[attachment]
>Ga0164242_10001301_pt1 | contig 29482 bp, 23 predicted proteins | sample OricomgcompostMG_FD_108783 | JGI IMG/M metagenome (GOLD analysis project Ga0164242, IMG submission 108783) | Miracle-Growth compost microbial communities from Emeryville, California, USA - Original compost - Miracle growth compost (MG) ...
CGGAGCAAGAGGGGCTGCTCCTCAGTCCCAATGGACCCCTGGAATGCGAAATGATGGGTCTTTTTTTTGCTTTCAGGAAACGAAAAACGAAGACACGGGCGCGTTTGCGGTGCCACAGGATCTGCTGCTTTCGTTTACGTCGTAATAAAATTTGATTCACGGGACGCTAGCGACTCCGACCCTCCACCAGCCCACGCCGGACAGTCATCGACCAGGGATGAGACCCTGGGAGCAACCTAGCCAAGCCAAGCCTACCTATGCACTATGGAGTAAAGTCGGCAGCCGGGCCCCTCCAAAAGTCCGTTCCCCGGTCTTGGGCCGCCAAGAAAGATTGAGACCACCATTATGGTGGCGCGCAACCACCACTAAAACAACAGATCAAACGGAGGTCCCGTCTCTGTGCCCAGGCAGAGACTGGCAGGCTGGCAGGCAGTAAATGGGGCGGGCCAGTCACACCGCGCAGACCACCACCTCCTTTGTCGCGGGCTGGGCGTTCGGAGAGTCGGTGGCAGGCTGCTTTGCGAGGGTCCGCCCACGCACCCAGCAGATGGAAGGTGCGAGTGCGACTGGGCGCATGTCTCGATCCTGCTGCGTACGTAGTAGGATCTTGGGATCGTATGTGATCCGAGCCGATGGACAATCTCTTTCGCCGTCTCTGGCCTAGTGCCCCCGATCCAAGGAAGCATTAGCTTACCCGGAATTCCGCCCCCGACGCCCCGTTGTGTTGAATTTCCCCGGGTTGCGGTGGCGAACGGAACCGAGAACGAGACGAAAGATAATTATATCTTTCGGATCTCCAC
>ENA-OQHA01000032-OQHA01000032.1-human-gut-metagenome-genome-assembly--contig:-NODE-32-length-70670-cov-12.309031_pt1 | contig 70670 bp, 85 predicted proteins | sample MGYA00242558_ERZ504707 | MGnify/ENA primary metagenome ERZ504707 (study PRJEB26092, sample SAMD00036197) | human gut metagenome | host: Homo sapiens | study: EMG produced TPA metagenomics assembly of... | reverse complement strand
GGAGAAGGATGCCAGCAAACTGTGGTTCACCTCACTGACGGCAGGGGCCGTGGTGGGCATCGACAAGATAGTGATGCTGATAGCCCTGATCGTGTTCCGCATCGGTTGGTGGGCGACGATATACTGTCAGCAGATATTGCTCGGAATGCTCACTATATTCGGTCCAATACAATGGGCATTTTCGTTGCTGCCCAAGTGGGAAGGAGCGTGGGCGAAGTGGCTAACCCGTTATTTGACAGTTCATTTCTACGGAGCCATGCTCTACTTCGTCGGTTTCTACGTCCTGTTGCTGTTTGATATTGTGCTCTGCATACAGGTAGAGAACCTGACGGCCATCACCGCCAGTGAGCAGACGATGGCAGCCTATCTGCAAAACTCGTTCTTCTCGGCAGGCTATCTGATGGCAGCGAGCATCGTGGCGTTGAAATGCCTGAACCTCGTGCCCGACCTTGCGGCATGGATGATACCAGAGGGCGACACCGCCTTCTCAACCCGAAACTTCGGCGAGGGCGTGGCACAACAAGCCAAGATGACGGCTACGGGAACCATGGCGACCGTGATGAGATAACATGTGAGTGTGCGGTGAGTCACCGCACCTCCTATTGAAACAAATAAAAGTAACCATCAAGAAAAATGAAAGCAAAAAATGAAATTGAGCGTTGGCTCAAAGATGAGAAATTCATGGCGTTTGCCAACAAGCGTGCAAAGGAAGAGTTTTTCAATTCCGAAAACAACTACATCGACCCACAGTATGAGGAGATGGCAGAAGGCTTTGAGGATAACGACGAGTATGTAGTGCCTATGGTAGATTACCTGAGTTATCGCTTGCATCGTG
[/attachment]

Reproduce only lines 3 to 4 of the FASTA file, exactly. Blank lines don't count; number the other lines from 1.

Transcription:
>ENA-OQHA01000032-OQHA01000032.1-human-gut-metagenome-genome-assembly--contig:-NODE-32-length-70670-cov-12.309031_pt1 | contig 70670 bp, 85 predicted proteins | sample MGYA00242558_ERZ504707 | MGnify/ENA primary metagenome ERZ504707 (study PRJEB26092, sample SAMD00036197) | human gut metagenome | host: Homo sapiens | study: EMG produced TPA metagenomics assembly of... | reverse complement strand
GGAGAAGGATGCCAGCAAACTGTGGTTCACCTCACTGACGGCAGGGGCCGTGGTGGGCATCGACAAGATAGTGATGCTGATAGCCCTGATCGTGTTCCGCATCGGTTGGTGGGCGACGATATACTGTCAGCAGATATTGCTCGGAATGCTCACTATATTCGGTCCAATACAATGGGCATTTTCGTTGCTGCCCAAGTGGGAAGGAGCGTGGGCGAAGTGGCTAACCCGTTATTTGACAGTTCATTTCTACGGAGCCATGCTCTACTTCGTCGGTTTCTACGTCCTGTTGCTGTTTGATATTGTGCTCTGCATACAGGTAGAGAACCTGACGGCCATCACCGCCAGTGAGCAGACGATGGCAGCCTATCTGCAAAACTCGTTCTTCTCGGCAGGCTATCTGATGGCAGCGAGCATCGTGGCGTTGAAATGCCTGAACCTCGTGCCCGACCTTGCGGCATGGATGATACCAGAGGGCGACACCGCCTTCTCAACCCGAAACTTCGGCGAGGGCGTGGCACAACAAGCCAAGATGACGGCTACGGGAACCATGGCGACCGTGATGAGATAACATGTGAGTGTGCGGTGAGTCACCGCACCTCCTATTGAAACAAATAAAAGTAACCATCAAGAAAAATGAAAGCAAAAAATGAAATTGAGCGTTGGCTCAAAGATGAGAAATTCATGGCGTTTGCCAACAAGCGTGCAAAGGAAGAGTTTTTCAATTCCGAAAACAACTACATCGACCCACAGTATGAGGAGATGGCAGAAGGCTTTGAGGATAACGACGAGTATGTAGTGCCTATGGTAGATTACCTGAGTTATCGCTTGCATCGTG